Here’s to Ireland, the country that can lay claim to the honor of having the most tea drinkers per capita in the entire world! The average Irishman, when not hoisting a Guinness, imbibes an average of 6 cups a day. Even with the country’s relatively small population of 3.9 million, that’s almost 24 million cups a day!
Tea and Ireland go way back. The drink was first introduced to the country in 1835 by British traders when Ireland was still part of the British Empire. Maintaining a secure supply was never a problem as Ireland relied on British importers for a steady flow of the drink – that is until WWII. During the war, Britain was forced to ration foodstuffs of all kinds, tea included, throughout the Empire. The problem for Irish tea-drinkers arose when part way through the war, much to the consternation of the British government, Ireland declared itself neutral in the global conflict. The British retaliated for what they saw as an act of subversion by cutting their tea ration down to almost nothing. Undaunted, the enterprising Irish government set up its own tea importing company, Tea Importers (Eire) Ltd., and tea drinkers throughout the Emerald Isle rejoiced!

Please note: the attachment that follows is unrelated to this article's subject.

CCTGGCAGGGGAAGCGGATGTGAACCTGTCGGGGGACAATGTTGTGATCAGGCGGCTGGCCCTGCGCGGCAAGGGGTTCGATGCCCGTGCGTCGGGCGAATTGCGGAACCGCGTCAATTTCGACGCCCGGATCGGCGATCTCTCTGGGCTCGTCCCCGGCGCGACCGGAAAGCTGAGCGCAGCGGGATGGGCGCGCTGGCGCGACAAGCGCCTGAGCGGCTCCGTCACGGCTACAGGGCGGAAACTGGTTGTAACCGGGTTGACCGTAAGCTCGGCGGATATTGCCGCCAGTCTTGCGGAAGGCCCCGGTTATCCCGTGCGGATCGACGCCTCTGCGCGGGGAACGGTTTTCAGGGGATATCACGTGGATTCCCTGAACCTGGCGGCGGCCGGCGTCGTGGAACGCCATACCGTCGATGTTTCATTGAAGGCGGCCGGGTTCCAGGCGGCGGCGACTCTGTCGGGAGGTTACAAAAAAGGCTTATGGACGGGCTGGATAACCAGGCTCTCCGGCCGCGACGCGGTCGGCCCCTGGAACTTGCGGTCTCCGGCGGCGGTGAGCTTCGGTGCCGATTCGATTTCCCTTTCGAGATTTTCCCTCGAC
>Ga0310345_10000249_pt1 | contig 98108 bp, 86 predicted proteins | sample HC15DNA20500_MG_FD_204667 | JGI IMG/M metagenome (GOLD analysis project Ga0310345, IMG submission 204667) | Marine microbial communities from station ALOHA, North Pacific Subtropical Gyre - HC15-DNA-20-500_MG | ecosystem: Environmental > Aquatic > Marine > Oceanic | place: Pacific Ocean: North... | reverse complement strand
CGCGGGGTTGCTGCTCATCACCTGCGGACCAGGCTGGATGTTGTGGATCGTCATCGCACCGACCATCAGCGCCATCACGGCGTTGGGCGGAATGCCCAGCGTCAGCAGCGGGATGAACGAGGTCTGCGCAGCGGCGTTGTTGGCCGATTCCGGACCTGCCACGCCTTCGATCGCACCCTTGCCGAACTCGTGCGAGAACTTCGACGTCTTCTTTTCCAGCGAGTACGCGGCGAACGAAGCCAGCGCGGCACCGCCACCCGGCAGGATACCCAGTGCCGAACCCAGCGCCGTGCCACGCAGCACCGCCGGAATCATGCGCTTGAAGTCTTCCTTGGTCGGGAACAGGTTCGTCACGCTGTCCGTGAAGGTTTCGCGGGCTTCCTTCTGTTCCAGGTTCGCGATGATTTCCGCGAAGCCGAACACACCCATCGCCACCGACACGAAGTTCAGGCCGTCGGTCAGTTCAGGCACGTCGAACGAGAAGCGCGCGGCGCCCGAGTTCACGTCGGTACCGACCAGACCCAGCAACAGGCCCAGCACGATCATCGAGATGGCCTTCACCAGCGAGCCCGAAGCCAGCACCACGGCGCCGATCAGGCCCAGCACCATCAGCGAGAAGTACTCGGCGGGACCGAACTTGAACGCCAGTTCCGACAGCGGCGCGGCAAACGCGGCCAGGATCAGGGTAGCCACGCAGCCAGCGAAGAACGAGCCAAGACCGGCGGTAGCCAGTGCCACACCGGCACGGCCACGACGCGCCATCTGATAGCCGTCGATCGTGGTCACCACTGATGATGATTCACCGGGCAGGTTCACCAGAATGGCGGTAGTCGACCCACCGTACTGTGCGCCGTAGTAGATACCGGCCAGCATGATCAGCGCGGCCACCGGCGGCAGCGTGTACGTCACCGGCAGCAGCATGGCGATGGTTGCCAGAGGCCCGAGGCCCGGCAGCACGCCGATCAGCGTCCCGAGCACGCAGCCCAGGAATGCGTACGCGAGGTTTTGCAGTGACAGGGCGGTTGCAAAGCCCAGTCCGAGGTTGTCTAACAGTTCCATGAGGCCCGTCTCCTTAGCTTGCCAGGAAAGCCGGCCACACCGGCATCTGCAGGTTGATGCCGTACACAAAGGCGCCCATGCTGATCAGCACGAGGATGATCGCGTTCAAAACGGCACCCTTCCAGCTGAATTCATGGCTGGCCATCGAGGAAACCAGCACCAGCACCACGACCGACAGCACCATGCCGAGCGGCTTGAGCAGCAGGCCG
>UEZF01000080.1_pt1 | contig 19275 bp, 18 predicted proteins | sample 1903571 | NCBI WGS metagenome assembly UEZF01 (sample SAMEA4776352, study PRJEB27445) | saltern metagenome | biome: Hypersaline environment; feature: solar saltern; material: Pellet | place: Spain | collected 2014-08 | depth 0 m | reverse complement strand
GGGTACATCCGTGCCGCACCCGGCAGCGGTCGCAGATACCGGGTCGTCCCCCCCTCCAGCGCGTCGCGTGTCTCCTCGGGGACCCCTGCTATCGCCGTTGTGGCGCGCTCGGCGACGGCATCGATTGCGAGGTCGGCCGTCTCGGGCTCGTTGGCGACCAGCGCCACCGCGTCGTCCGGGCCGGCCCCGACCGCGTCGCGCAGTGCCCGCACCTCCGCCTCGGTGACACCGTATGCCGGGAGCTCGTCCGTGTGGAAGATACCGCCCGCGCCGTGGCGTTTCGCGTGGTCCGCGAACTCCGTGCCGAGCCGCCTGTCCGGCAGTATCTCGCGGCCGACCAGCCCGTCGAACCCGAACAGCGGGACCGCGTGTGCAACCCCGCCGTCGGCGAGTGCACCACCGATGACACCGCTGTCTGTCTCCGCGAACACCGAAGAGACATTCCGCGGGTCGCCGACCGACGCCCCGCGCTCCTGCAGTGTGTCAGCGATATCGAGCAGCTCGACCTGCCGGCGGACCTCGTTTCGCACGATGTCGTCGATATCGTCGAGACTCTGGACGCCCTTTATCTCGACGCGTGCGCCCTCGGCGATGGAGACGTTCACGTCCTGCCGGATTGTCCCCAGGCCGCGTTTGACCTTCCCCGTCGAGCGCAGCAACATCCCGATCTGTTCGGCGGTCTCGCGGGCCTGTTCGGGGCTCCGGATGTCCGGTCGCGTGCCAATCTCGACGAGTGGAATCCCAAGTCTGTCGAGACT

In honor of the tea drinking spirit of the hardy Irish, we’ve discovered this good strong blend. This blend, like most tea consumed in Ireland these days is made from East African and Ceylon varieties with a special addition – a good strong Assam. The addition of the Assam adds a depth to the tea that is beautifully offset by the addition of cream, another Irish favorite. This is one tea that’ll have you standing up singing Danny Boy in no time!
Abigail (verified owner) –
I prefer black tea to any other kind, but I dislike teas that are either too earthy or too astringent. This is a smooth Irish Breakfast that strikes a nice balance in the middle. It doesn’t taste flavored or sweetened, just smoothed out. I’m also highly skeptical of any tea that claims it can be steeped twice (I haven’t found any Earl Grey that can do it), but this actually does create a second cup that’s still tasty. (I steeped the first, larger cup at lower than boiling, and the second, smaller cup at boiling, and put milk in both.)